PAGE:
SALEM, Ore. – A heat wave and the potential for lightning threatened the Pacific Northwest and Northern California on Thursday as firefighters battling multiple wildfires prepared for the chance of new blazes igniting.
Parts of Washington, Oregon and Northern California were under heat advisories or excessive heat warnings Thursday, and temperatures were expected to top 100 degrees over the next few days.
"It won't be as hot as what we saw a month ago, but it's still going to be pretty hot," National Weather Service meteorologist John Bumgardner said.
The heat wave at the end of June caused hundreds of deaths in Oregon, Washington and British Columbia, Canada.
In much of southern Oregon and parts of Northern California, a red flag warning was in place as lightning strikes "will likely result in new fire starts," the weather service said.
More on the June heat wave: Record-breaking Pacific Northwest heat wave blamed for 107 deaths in Oregon
Gusty thunderstorms are expected and could cause fires to spread.
"The system is expected to drop rain," Bumgardner said. "The question will be whether it falls everywhere there are strikes and if it moves slow enough to prevent the fires that might be ignited."
Half a dozen fires burning in Oregon have scorched more than 780 square miles. Across the West, there are 82 large fires burning 2,500 square miles in 13 states, according to the National Interagency Fire Center.
More than 21,500 wildland firefighters and support personnel are battling the fires.
The Bootleg Fire in Oregon, the third-largest in state history, has burned more than 645 square miles since it was ignited by lightning in early July. The almost 2,000 firefighters working on the fire have it 53% contained.
Though rain this week helped stall the flames, the U.S. Forest Service said much of the dry vegetation that is the fire's fuel rebounded quickly. "Heavy concentrations of fuels became active in the afternoon, highlighting the extreme resistance to extinguishment," the Forest Service said.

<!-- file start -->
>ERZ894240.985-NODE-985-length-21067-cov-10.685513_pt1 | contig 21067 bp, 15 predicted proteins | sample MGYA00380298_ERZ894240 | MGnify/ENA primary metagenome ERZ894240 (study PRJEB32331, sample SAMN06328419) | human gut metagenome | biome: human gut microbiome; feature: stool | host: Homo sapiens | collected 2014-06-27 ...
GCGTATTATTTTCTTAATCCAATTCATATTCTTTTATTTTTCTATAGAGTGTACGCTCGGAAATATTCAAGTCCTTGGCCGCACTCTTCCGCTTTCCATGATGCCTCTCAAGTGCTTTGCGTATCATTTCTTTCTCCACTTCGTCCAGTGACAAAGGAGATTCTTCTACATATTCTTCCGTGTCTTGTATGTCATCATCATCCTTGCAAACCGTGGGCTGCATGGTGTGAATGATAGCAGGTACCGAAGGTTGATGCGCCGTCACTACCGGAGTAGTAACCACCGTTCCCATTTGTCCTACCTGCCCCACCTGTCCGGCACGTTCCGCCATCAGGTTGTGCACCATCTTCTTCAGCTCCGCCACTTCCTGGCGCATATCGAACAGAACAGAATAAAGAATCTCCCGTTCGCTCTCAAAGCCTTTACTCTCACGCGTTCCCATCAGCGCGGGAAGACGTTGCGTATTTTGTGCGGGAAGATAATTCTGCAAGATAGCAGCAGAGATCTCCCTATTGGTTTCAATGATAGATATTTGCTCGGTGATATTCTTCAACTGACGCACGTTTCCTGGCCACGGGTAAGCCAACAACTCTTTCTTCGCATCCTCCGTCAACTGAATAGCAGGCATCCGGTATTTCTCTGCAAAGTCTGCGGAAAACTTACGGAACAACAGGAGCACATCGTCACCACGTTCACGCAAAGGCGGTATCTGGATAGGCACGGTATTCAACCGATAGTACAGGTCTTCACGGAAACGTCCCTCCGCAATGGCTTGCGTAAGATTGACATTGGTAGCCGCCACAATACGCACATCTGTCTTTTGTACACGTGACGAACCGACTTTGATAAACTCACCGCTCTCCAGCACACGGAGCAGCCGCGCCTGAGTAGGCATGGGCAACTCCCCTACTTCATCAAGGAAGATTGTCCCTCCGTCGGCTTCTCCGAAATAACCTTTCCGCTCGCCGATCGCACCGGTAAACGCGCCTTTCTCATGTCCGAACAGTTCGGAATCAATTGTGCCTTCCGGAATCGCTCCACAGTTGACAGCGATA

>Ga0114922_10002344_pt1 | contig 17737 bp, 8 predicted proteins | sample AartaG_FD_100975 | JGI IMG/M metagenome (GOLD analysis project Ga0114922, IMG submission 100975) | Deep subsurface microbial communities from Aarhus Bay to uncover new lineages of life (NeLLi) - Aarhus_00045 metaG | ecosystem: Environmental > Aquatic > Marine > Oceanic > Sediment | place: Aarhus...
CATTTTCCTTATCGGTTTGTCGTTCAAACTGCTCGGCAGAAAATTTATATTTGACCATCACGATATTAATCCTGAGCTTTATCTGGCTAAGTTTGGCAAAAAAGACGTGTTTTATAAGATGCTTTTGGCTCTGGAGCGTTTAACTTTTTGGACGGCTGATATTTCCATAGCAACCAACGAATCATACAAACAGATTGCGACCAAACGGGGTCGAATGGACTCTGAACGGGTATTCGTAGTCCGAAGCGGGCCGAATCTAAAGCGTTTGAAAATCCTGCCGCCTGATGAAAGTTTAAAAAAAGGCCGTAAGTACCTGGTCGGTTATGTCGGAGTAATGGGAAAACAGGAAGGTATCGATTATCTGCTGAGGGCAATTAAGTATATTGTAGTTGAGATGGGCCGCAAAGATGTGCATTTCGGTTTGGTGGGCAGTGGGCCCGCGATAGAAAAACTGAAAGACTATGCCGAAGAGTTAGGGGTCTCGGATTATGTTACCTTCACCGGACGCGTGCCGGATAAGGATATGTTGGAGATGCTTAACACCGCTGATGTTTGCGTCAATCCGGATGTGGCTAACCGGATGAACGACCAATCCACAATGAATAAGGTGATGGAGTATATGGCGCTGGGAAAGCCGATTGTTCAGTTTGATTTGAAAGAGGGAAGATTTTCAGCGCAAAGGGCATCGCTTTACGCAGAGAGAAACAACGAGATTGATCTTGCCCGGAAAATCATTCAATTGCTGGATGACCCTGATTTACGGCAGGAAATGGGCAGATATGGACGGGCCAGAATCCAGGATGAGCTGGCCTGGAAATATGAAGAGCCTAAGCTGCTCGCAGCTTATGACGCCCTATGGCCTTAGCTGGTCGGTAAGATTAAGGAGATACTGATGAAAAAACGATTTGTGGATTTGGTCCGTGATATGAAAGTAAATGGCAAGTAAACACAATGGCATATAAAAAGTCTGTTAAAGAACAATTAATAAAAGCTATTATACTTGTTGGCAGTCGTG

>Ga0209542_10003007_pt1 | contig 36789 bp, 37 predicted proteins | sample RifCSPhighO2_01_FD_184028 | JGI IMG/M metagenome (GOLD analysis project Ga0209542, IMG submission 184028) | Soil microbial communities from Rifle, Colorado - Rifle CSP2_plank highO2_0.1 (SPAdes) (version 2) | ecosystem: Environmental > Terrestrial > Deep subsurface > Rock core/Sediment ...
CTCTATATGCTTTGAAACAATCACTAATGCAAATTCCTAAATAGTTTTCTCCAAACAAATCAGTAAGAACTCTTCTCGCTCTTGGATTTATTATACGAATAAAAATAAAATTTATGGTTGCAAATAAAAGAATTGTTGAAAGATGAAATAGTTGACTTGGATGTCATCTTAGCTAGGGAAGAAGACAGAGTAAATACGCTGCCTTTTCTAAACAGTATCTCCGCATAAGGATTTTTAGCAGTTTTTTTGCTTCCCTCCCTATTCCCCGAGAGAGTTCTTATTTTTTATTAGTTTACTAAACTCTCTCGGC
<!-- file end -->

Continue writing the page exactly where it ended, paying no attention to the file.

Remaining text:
Though the storms may have helped with one blaze, Umpqua National Forest saw 40 dry lightning strikes this week that ignited 21 fires.
At the California-Nevada border Wednesday, Govs. Gavin Newsom and Steve Sisolak called for more federal firefighting assistance as they toured the damage from the Tamarack Fire south of Lake Tahoe.
“We need help on the federal side. We need more people coming in. We need more resources. We need more air support. We need more boots on the ground,” Nevada Gov. Sisolak said.
Western wildfires: Residents urged to conserve energy as conditions worsen
Newsom acknowledged the role climate change has played in making wildfires more frequent and intense. "The world is radically changing as the climate changes. You may not believe in science, you got it with your own damn eyes,” he said, gesturing toward the blackened landscape.
The Pinnacle Fire in Monterey County ignited Thursday, burning 100 acres near Pinnacles National Park, according to the California Department of Forestry and Fire Protection (Cal Fire). The fire prompted closures to the western entrance and hiking trails in the park, and its cause remains under investigation.
Fire activity also picked up Thursday in the Dixie Fire, the largest burning in the Golden State. Cal Fire said higher temperatures and lower humidity caused the increased blaze in the eastern part of the fire, which is burning in Northern California between Lassen National Forest and the town of Paradise.
Crews made progress fighting the flames by air Thursday, Cal Fire said, but they expected conditions to worsen as the weather grows warmer, according to the Forest Service.
The fire has burned more than 345 square miles and is 23% contained, according to Cal Fire.
Elsewhere, a southeastern Montana wildfire exploded in size, threatening numerous homes as it burned through grasslands and sage brush around the Crow Indian Reservation near the Wyoming border, officials said Thursday. The fire that started Tuesday in the Poverty Flats area outside the reservation has grown to at least 86 square miles (222 square kilometers), according to an official estimate released Thursday.
Australia sent a jet airtanker to the United States to help fight wildfires, the National Interagency Fire Center said Wednesday. The jet was made available through an agreement between the U.S. Department of Agriculture and Australia.
“We greatly appreciate having this airtanker from the New South Wales Rural Fire Service assisting us,” said Kim Christensen, deputy assistant director for operations for the Forest Service. “We’re proud of the long history of cooperation we have with Australia and other countries.”
Urness reported from Salem, Oregon.
This article originally appeared on USA TODAY: Fire update: Heat wave, storms may spark wildfires in Oregon, Calif.